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Acceptable cycling conduct question

My son has been competing in triathlon for the last two years and has become a stand out cyclist among the rest of the competitors his age. He places very well but when it comes to draft legal events is getting super frustrated that the good runners are just sitting on his wheel on the bike and refusing to share the workload.
We don't feel we should just accept this. What we want to understand is how aggressive he can be without contravening the rules to either get rid of them or force them to put in.
Reading the rules I could interpret that slowing down(braking hard) while not to the left might be construed as blocking. But if he is to the left of the track does that then become the responsibility of the rider(s) behind to keep a safe distance?
I won't beat around the bush, if a runner is sucking on his wheel and unresponsive to requests to share the workload he'd be quite happy to help them kiss the concrete when their front wheel makes contact with his back wheel or at least making following close to him seem like an unnecessary risk.
Of course this is playing absolute hardball but is there a way according to the rules that this can be done (sudden braking to initiate a possible wheel touch or to instil fear) within the rules? Surely the runners can't have it all their own way in these events.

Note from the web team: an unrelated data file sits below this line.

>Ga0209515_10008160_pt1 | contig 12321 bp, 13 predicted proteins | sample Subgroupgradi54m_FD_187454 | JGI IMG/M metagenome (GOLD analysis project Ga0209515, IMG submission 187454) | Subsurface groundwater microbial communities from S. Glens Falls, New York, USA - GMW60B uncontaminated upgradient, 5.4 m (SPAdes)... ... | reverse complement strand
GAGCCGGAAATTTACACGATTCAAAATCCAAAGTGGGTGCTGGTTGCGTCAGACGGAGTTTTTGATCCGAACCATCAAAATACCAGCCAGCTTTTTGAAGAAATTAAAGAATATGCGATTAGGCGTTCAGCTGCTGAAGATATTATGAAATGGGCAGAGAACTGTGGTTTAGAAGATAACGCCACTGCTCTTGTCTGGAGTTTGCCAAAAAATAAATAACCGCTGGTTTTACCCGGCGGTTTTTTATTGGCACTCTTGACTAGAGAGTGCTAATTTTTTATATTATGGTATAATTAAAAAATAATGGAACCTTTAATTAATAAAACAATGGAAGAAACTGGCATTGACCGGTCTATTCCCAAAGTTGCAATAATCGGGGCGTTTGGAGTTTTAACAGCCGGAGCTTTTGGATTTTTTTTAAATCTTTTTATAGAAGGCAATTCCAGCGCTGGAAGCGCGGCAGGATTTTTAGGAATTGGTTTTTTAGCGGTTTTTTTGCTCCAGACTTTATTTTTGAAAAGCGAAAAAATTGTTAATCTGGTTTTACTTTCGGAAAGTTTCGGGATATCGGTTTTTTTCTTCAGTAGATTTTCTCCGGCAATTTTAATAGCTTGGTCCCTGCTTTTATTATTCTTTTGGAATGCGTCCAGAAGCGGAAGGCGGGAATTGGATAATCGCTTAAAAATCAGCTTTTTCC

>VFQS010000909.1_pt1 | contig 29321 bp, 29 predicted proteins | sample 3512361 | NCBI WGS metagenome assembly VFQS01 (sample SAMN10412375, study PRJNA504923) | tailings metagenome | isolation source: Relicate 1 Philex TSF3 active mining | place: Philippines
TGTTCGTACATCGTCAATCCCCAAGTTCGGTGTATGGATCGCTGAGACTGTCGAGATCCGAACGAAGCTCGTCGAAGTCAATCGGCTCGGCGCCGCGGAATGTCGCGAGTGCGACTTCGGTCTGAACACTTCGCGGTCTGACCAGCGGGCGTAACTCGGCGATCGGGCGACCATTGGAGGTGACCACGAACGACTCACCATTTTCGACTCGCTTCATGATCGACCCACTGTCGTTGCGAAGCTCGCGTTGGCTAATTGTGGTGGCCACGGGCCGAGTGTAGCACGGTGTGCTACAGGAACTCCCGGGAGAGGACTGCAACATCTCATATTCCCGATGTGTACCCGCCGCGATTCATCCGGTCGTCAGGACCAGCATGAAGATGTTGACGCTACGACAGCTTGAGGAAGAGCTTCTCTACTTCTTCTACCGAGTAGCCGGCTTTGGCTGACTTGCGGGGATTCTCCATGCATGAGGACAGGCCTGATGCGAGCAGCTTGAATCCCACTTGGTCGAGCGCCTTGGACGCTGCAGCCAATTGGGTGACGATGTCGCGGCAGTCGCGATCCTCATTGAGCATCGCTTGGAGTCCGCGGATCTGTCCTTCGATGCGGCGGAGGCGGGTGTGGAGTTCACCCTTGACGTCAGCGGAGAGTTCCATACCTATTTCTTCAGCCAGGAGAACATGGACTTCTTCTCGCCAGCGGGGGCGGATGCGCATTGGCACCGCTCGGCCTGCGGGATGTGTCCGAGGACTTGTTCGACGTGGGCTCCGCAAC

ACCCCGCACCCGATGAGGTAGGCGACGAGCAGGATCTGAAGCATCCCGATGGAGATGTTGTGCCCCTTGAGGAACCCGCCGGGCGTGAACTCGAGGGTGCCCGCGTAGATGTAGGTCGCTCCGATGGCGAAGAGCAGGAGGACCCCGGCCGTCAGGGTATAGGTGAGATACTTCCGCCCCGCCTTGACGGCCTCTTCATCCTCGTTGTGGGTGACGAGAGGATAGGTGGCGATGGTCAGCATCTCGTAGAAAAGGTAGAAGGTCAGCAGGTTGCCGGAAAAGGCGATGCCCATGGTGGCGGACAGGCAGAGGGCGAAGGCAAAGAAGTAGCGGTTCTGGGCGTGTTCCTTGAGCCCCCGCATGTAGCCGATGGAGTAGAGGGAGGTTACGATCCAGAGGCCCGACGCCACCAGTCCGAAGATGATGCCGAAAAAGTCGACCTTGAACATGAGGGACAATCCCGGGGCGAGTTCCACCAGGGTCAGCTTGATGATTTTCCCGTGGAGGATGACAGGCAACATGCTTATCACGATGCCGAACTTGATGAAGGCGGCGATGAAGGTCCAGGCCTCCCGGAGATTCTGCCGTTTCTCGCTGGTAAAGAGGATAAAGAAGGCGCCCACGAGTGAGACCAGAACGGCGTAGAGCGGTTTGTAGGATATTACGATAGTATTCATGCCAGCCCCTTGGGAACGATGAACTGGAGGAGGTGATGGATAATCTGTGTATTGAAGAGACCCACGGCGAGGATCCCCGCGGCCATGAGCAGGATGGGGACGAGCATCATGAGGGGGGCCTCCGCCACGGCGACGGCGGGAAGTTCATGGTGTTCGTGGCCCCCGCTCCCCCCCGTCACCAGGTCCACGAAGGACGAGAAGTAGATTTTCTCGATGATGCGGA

• HarryDHarryD Posts: 425
    Tricky one Birdman,

    Aggression either in riding or communications is not on. Your son will get a bad reputation if not repeated DQs and if he did it to me there might be tears. Yes, the others are taking advantage but that's the nature of draft legal racing. Drafting has always gone on in the swim. What does your son do then? Not heard of top swimmers complaining. Drafting on the run is also allowed. Again, what does your son do?

    He has a few options:

    1. Don't do draft legal races. Not really a good idea is it

    2. Learn to break away from the front create a gap and get away that way. He may have to do some of the sessions that criterium and other road racers do rather than the TT type training usual for triathlon. Essentially learn to make and burn matches.

    3. If he has lost his advantage on the bike then maybe its time to make progress on the run

    4. Realise that draft legal triathlon requires strategy and tactics. It is head to head racing rather than a three element time trial. It requires developing those abilities that the race requires. Bit more brain and a bit less brawn. Ali Brownlee has proved to be something of a master at it. His commentary from the Nottingham relays shows this to be so

    Hope this helps, HarryD
  • Harrry,

    It is a tricky one isn't it which is why we're trying to understand what is possible and legal within the rules. Let's be honest draft legal events either by design or default penalise the good cyclists. Drafting in the run is virtually a negligible advantage. The swim from our experience sees some incredibly dirty play going on. There's kicking, gouging, pulling off of googles, leg grabbing, etc and there's never any price to be paid for those that do this but when we get out onto the bike all the sudden we're expected to be nice as pie gentlemen ready to be taken full advantage of.

  • HarryDHarryD Posts: 425

    The general conduct rules (irrelevant ones edited out) are (as you've already referred to):

    2.1 General Conduct: Competitors will: (i) Practice good sportsmanship at all times;